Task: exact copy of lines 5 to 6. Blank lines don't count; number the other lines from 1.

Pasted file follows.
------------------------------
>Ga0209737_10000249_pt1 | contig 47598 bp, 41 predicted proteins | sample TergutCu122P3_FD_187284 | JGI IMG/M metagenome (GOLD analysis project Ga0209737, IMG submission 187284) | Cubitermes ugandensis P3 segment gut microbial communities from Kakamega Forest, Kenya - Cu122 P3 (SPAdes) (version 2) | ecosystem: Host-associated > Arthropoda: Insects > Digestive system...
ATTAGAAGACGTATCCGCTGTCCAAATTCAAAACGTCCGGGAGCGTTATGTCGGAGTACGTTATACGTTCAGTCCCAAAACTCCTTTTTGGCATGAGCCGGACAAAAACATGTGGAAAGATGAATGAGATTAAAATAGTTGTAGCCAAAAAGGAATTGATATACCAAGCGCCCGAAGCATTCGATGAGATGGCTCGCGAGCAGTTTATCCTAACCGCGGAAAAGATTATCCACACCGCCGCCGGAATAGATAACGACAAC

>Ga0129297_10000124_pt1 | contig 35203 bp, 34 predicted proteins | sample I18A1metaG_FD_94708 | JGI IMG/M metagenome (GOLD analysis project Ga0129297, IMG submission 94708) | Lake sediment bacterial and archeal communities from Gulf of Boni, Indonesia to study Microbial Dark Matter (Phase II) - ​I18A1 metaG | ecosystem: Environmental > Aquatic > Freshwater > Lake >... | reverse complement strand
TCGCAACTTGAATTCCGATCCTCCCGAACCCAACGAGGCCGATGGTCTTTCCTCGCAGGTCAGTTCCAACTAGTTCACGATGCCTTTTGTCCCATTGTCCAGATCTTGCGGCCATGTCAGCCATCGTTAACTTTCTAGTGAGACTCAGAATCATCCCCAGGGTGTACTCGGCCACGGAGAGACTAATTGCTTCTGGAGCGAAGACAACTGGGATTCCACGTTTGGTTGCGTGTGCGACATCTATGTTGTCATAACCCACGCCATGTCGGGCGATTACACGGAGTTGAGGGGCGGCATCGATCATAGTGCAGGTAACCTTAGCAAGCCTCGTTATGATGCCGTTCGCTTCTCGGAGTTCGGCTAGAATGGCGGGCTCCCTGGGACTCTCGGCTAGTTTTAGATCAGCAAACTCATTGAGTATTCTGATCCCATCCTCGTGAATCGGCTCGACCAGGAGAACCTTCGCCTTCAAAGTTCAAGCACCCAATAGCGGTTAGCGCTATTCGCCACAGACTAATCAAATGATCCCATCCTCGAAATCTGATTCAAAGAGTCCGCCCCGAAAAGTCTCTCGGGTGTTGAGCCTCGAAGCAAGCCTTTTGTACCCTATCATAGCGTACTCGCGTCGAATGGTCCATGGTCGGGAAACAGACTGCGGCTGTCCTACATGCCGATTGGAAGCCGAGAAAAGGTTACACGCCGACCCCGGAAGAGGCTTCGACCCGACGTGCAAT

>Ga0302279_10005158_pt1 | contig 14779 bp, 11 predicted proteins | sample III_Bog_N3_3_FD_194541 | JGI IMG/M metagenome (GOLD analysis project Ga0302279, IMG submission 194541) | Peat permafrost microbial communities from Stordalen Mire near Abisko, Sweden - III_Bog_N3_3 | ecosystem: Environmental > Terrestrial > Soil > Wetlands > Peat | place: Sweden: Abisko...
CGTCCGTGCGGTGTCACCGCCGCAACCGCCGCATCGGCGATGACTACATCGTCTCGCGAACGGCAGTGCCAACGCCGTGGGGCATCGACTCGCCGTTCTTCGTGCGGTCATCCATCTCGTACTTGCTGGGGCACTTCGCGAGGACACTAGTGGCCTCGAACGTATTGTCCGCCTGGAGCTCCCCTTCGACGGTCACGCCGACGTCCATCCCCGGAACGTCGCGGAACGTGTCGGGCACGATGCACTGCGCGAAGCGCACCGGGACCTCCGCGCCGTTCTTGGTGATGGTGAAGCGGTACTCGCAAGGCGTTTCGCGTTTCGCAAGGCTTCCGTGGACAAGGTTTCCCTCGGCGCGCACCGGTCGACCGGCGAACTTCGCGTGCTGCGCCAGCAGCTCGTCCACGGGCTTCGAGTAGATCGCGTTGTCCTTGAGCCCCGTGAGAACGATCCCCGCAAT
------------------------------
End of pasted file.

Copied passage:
>Ga0302279_10005158_pt1 | contig 14779 bp, 11 predicted proteins | sample III_Bog_N3_3_FD_194541 | JGI IMG/M metagenome (GOLD analysis project Ga0302279, IMG submission 194541) | Peat permafrost microbial communities from Stordalen Mire near Abisko, Sweden - III_Bog_N3_3 | ecosystem: Environmental > Terrestrial > Soil > Wetlands > Peat | place: Sweden: Abisko...
CGTCCGTGCGGTGTCACCGCCGCAACCGCCGCATCGGCGATGACTACATCGTCTCGCGAACGGCAGTGCCAACGCCGTGGGGCATCGACTCGCCGTTCTTCGTGCGGTCATCCATCTCGTACTTGCTGGGGCACTTCGCGAGGACACTAGTGGCCTCGAACGTATTGTCCGCCTGGAGCTCCCCTTCGACGGTCACGCCGACGTCCATCCCCGGAACGTCGCGGAACGTGTCGGGCACGATGCACTGCGCGAAGCGCACCGGGACCTCCGCGCCGTTCTTGGTGATGGTGAAGCGGTACTCGCAAGGCGTTTCGCGTTTCGCAAGGCTTCCGTGGACAAGGTTTCCCTCGGCGCGCACCGGTCGACCGGCGAACTTCGCGTGCTGCGCCAGCAGCTCGTCCACGGGCTTCGAGTAGATCGCGTTGTCCTTGAGCCCCGTGAGAACGATCCCCGCAAT